Student Pilot and FAA Medical Certificates

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As a student pilot, you will need a Student Pilot Certificate at some point during your flight training program.  When you will need the student certificate will vary based upon the type of training that you are doing.

You may also need an FAA Medical Certificate.  The type of medical certificate you should obtain, if you should obtain one at all, depends on your flight training goals.

Your Student Pilot Certificate

Pilot CertificateYou will need a Student Pilot Certificate before your first solo; that wondrous time when your instructor has enough confidence in your ability to get out of the airplane and send you off by yourself.  When training under the general rules for flight training, often referred to as “Part 61 training,” you can obtain the certificate at any time prior to the solo.

If you are training under the more formalized rules for flight schools, referred to as “Part 141 training,” you must obtain your Student Pilot Certificate prior to enrolling in the flight curriculum for a Recreational certificate program or before enrolling in the solo flight phase of a Private pilot certification course.  Essentially, you need the Student Pilot Certificate before you can start a Recreational program and early in a Private program under 141.

Your Student Pilot Certificate is a standalone document that must be obtained using the FAA’s Integrated Airman Certification and Rating Application (IACRA) system and through the assistance of the local FAA office (Flight Standards District Office or FSDO), a Designated Pilot Examiner (DPE), an Airman Certification Representative (ACR) associated with a part 141 pilot school, or your own Certified Flight Instructor (CFI).

Before you meet with any of these individuals, you can and should go to IACRA to register and start the application process.

  1. Go to https://iacra.faa.gov and click the “Register” link near the upper right corner of the page.
  2. Select “Applicant” on the next page then review the Terms of Service (TOS) and click the “Agree to TOS and Continue>>” button to move on.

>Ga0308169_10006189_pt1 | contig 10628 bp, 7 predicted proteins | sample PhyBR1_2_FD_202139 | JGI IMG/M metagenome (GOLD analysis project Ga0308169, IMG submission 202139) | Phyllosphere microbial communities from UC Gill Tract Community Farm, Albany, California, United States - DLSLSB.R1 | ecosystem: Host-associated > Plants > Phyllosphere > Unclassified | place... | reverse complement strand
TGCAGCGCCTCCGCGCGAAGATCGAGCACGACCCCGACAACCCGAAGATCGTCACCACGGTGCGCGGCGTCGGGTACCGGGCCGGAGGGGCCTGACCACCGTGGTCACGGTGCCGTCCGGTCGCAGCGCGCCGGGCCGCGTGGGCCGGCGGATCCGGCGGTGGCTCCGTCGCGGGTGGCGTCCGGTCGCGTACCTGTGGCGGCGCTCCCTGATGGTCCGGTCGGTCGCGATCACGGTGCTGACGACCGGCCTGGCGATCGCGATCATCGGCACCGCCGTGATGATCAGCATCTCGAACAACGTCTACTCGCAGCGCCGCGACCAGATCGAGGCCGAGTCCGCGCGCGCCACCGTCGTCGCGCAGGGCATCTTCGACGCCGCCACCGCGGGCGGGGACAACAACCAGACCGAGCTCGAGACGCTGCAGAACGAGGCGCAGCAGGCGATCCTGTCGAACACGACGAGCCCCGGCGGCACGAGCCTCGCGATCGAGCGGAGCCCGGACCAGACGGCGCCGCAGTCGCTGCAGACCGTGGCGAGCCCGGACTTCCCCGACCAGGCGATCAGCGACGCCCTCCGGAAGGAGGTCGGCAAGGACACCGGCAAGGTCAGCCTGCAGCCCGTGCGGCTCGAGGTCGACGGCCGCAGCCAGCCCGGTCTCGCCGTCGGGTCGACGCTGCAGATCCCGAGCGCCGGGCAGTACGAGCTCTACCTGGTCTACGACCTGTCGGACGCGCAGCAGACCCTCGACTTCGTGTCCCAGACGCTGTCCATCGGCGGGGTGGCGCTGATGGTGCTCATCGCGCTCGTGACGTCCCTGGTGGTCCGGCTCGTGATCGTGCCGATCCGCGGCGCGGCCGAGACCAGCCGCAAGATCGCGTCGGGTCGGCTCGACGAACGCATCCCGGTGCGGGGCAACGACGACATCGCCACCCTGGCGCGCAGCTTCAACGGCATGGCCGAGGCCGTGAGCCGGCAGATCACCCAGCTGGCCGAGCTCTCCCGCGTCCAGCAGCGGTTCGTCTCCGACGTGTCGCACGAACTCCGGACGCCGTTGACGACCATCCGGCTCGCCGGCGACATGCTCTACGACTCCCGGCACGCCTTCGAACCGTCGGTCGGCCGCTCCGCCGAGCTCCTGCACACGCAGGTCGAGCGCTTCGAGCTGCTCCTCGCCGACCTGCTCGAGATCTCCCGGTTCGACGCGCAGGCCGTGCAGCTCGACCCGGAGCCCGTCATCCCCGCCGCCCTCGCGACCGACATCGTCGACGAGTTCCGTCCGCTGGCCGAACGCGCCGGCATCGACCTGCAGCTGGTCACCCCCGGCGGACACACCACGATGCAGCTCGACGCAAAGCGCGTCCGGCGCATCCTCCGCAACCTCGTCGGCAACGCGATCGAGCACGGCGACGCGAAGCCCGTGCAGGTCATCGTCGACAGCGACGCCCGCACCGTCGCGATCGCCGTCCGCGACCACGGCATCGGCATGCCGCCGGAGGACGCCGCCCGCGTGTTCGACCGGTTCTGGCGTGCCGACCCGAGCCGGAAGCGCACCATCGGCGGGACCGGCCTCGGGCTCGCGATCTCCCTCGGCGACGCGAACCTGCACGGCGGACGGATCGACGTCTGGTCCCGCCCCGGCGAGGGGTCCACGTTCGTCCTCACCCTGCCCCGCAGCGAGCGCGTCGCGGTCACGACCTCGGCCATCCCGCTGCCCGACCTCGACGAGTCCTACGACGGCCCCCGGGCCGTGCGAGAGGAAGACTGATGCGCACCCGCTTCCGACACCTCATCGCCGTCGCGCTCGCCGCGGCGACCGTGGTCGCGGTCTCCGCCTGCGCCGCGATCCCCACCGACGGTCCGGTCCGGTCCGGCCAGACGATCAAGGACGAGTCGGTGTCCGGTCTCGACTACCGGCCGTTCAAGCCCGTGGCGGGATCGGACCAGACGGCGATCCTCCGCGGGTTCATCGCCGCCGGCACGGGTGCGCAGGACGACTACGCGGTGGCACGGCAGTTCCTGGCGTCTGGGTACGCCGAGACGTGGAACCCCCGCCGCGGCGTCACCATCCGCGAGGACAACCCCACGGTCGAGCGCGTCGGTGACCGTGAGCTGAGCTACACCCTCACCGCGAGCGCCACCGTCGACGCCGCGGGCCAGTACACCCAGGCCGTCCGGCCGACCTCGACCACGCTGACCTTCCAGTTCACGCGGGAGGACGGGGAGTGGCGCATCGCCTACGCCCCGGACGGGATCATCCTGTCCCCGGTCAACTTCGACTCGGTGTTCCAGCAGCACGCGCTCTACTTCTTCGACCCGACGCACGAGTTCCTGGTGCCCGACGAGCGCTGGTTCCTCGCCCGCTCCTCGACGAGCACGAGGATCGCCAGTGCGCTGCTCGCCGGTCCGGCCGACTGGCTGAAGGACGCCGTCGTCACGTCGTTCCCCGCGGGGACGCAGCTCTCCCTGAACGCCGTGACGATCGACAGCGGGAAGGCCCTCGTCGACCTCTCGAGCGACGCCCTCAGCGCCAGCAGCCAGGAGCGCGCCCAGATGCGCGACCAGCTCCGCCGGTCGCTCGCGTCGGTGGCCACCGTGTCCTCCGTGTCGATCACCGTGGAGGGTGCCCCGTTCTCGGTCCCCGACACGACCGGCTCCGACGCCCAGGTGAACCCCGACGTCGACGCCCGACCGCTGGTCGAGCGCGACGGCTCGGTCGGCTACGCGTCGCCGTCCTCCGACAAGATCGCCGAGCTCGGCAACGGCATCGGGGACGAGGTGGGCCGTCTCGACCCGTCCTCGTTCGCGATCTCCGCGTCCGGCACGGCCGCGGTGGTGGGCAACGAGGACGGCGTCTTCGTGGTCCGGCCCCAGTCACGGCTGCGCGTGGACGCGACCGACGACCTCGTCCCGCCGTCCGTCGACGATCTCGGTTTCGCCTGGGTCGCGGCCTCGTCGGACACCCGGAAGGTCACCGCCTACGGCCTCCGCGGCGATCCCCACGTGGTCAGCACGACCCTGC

3. Fill out your IACRA – User Profile Information as accurately as possible. It will be helpful if your name information closely matches the name on your photo id. Leave the “Airman Certificate Number” and “Date of Issuance” fields blank. Many pilots select “Do Not Use” regarding their social security number but this is up to you.
  4. After registering, login with your new credentials.
  5. Click the “Start New Application” button.
  6. The Application Type will be “Pilot” and the Pilot Certifications will be “Student Pilot.” Click the Start Application button.
  7. Fill in the information the Personal Information section and click the Save & Continue button.
  8. Submit the application and make an appointment with your instructor or another authorized individual.

When the time comes to meet for verification purposes, be sure to bring your unexpired driver’s license, passport, or other acceptable photo id to your meeting. You must apply in person with the authorized individual. Good instructors will likely do this free of charge as a part of their service to their clients provided that the clients take care of their part of IACRA before meeting for verification.

Student Pilot Certificates acquired under this process do not expire.

Your FAA Medical Certificate and Alternatives

The pursuit of most pilot certificates will require you to obtain and hold an FAA Medical Certificate prior to flying solo.

If you are pursuing a Sport Pilot Certificate and will only be flying solo in a Light Sport Airplane, you may be able to use your valid driver’s license as a testament to your acceptable health.  To exercise the option of using your driver’s license in place an FAA Medical Certificate, you must not have failed your most recent attempt at an FAA Medical Certificate or be under a medical suspension.  If you have never attempted to obtain an FAA Medical Certificate or you allowed your most recent medical to expire, the valid driver’s license may be an option for you.